Several years ago, I introduced legislation to officially promote teleworking in Virginia. No legislative framework existed for taking advantage of teleworking to encourage employees to work at home while increasing productivity. Employers were nervous about teleworking’s potential for encouraging employees to stay home and reduce their productive work time.
I am pleased to say that, once Governor Kaine made it clear that he thought that teleworking was valuable in reducing traffic and improving output, many followed suit in Virginia. And his director of personnel made it clear to Virginia’s workforce that it was a legitimate method to improve productivity while decreasing costs.
Since then, teleworking has increased in state and local government, and thanks to leaders like Congressmen Connolly and Wolf, teleworking has become widespread in the Federal workforce. The Federal Office of Personnel Management is actively promoting teleworking through workshops, town hall meetings and designation of telework leaders within agencies. And local governments have created telework coordinators who track and encourage telework in their agencies
Unfortunately, as I learned last week at the monthly meeting of the Metropolitan Washington Council of Governments’ Board of Directors, teleworking’s potential has slowed. During the meeting, members of the Board talked about the need for more transportation facilities, more housing for people of limited means and more dollars for reducing pollution, but not a word about promoting teleworking as a means of reducing the strain on those other systems. After the meeting, however, I was pleased to be contacted by COG staff, asking to discuss teleworking. And a couple Board members expressed agreement with my premise: Telework expansion can reduce infrastructure costs and operating costs. I am looking forward to further discussion – and more action on the telework front. I am convinced that expanding telework opportunities will reduce costs and improve services.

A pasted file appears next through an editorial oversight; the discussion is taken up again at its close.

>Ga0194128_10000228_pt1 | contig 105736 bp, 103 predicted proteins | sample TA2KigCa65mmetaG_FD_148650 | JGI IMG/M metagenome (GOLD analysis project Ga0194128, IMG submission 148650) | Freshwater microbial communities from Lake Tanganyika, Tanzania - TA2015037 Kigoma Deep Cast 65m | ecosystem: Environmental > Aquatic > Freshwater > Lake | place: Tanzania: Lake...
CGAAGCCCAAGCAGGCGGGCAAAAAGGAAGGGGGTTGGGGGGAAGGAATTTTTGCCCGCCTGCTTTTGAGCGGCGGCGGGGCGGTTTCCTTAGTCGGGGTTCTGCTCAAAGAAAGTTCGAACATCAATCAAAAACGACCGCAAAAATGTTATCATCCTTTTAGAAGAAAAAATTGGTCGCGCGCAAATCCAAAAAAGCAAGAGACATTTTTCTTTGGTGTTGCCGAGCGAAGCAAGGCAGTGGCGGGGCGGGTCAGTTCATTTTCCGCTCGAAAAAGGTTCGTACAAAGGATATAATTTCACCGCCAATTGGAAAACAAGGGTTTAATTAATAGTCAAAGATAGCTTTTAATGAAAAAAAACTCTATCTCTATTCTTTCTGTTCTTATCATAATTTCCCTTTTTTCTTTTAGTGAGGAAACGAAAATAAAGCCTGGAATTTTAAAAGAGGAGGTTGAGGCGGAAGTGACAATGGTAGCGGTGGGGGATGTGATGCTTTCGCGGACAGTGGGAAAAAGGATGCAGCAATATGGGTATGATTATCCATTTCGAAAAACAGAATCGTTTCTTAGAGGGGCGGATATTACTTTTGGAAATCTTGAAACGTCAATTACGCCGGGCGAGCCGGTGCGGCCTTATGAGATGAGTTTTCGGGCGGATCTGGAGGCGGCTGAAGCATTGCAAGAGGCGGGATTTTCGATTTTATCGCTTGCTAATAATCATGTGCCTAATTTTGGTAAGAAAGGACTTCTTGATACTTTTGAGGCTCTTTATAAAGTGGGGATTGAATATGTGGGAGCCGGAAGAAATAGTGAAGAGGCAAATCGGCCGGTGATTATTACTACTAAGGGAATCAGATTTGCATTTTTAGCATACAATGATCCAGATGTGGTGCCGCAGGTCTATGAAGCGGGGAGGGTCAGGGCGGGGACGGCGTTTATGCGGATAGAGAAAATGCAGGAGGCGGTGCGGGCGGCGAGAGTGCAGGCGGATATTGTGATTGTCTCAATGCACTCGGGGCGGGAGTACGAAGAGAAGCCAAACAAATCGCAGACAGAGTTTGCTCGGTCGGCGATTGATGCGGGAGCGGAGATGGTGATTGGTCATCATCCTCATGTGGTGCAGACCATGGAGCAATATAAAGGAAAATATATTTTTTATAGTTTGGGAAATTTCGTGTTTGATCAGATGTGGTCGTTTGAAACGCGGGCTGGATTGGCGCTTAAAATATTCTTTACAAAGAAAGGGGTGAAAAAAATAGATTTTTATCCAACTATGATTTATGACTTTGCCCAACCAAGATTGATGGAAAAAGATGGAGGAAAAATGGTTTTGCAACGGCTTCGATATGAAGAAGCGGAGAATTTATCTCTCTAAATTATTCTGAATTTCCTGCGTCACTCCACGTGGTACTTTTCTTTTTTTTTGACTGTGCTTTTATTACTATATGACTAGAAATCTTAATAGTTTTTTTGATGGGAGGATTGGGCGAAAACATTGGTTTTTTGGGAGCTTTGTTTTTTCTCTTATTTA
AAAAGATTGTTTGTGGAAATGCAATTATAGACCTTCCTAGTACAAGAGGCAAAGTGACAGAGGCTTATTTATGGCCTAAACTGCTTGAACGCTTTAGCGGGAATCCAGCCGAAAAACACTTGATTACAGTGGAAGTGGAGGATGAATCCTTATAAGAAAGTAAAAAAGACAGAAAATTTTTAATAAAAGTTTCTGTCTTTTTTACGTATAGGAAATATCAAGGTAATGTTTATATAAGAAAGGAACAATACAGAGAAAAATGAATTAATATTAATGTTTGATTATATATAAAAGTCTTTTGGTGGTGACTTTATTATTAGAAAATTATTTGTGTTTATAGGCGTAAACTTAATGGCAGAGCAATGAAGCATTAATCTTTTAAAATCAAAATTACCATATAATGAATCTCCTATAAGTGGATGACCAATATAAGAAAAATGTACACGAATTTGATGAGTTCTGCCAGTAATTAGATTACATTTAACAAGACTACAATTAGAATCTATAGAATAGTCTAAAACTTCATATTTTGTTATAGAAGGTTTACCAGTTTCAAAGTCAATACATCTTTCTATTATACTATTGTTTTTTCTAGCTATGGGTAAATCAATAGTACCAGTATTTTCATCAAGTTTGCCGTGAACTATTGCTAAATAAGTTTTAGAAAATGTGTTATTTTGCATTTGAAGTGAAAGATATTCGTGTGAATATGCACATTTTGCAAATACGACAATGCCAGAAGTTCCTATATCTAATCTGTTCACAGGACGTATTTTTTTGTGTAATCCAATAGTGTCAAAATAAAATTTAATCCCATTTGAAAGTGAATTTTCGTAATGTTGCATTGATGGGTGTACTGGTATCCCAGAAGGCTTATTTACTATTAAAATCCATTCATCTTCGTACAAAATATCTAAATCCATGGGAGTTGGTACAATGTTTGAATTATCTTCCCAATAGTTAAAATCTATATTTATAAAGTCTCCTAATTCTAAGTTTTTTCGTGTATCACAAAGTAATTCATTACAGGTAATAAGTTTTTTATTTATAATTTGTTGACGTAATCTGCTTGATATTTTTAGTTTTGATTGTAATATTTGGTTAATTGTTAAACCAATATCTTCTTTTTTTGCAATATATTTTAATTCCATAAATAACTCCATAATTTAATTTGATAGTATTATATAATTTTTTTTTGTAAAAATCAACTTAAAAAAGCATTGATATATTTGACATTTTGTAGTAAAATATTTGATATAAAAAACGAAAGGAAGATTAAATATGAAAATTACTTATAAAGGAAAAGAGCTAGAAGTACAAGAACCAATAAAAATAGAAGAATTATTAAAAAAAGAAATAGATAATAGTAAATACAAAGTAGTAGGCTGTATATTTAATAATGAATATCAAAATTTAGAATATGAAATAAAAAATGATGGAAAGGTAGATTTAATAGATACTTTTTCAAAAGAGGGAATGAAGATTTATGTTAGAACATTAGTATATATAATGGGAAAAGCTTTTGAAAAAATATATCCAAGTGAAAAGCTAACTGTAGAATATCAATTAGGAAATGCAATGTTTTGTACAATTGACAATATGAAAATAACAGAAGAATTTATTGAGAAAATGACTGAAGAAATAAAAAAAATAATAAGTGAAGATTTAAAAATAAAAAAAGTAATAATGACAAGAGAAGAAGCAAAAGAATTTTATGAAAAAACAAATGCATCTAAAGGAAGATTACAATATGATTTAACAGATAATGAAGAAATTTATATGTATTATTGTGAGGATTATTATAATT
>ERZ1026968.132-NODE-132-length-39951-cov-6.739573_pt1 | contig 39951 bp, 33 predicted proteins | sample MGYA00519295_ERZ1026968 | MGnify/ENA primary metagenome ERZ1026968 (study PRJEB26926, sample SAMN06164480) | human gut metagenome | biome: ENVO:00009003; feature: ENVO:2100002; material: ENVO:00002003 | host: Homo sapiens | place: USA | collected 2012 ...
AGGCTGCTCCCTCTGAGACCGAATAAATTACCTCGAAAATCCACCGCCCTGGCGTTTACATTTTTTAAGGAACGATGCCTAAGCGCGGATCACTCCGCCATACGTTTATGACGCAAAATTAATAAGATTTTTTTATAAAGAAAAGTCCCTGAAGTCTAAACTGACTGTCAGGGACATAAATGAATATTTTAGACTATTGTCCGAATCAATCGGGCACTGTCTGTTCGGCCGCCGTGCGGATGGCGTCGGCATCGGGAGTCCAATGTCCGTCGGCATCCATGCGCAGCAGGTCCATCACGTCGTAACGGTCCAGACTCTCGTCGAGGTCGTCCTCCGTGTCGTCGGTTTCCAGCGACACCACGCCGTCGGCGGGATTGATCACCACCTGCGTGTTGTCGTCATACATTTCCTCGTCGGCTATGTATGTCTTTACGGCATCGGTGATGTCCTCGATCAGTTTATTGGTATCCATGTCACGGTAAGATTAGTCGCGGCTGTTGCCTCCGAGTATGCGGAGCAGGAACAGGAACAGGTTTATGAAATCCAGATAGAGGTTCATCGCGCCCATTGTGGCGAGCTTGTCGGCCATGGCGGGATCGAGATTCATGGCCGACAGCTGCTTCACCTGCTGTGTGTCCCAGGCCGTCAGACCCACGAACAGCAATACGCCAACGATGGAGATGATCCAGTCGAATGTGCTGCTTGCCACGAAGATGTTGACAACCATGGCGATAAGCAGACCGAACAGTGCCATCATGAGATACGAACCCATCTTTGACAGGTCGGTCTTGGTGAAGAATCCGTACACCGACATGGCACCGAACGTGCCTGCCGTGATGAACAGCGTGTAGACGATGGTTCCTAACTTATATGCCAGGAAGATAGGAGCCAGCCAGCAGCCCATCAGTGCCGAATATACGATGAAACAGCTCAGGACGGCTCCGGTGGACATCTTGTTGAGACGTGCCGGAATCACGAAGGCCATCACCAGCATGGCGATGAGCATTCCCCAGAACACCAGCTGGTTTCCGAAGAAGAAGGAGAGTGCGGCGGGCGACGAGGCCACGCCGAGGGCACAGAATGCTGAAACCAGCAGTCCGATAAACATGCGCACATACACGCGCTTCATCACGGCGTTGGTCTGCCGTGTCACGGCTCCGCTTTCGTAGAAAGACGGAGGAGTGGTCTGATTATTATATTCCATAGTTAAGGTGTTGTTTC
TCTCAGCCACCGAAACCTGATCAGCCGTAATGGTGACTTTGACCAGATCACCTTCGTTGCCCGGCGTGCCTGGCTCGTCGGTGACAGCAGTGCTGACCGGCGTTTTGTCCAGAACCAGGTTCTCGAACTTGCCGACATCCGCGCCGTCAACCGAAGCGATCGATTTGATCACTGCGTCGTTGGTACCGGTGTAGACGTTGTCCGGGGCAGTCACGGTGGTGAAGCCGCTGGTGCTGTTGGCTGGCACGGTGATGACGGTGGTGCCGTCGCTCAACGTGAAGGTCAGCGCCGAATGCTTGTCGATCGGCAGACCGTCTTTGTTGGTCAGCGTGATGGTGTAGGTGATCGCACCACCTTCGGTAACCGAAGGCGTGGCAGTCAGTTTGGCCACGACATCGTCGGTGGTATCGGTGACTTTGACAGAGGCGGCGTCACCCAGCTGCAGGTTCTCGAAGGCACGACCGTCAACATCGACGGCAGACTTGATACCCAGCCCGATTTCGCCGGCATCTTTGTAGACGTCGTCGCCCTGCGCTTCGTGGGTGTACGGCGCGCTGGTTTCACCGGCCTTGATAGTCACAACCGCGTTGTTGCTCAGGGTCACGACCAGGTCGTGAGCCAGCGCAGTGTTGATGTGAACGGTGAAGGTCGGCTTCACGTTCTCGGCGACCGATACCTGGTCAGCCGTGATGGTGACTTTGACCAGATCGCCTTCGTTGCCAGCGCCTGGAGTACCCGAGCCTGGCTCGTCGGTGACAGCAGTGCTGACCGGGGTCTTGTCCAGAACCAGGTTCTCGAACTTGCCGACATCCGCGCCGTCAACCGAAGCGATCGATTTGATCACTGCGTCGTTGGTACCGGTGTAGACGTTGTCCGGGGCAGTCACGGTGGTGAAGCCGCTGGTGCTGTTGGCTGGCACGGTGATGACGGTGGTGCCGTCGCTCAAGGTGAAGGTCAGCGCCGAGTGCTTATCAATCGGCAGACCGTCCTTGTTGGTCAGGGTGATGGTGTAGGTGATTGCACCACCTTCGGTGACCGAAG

In Fairfax County, telework has been a success, largely because under the leadership of Congressman Connolly, the County pushed for a leader within the county government who was responsible for ensuring the establishment of clear rules and procedures that set a framework for making teleworking possible for the County workforce.
Similar results have been produced elsewhere, and more importantly, the Federal Government has become a major telework promoter by offering on the-job-training for managers and by encouraging employees to take advantage of the opportunities telework offers to agencies and employees – and families.
Although considerable progress has been made, much remains to be done. Too many workforce managers see teleworking as a challenge, not an aid. It is time to use the success of the numerous teleworking employees to promote a more widespread use of a system that can reduce costs and improve morale.
Legislative bodies may need to improve the incentives and leadership they can provide to reduce costs and encourage managers to see the value in a program that will pay dividends in reduced personnel costs, reduction in transportation and housing costs.
Monday I attended the meeting of the House Appropriations Committee in Richmond. The Committee meets monthly during the summer and fall preparatory to the 2013 session of the House and Senate. Monday’s meeting focused on the national and state economics indicators.
According the McDonnell Administration, “current national indicators suggest the modest economic expansion is slowing….and the labor market remains sluggish.” While payroll employment rose by 96,000 in August, the June and July numbers were revised downward. In Northern Virginia employment increased by 2.4% above July last year although the Commonwealth as whole grew by only 1.8% from July of last year. Clearly, there are limitations on the Commonwealth’s capacity to affect these numbers, but I am hopeful that next year’s budget will focus on job creation and infrastructure improvement through more investment in transportation and education.
Delegate Scott represents the 53rd District in the Virginia House of Delegates. He may be emailed at firstname.lastname@example.org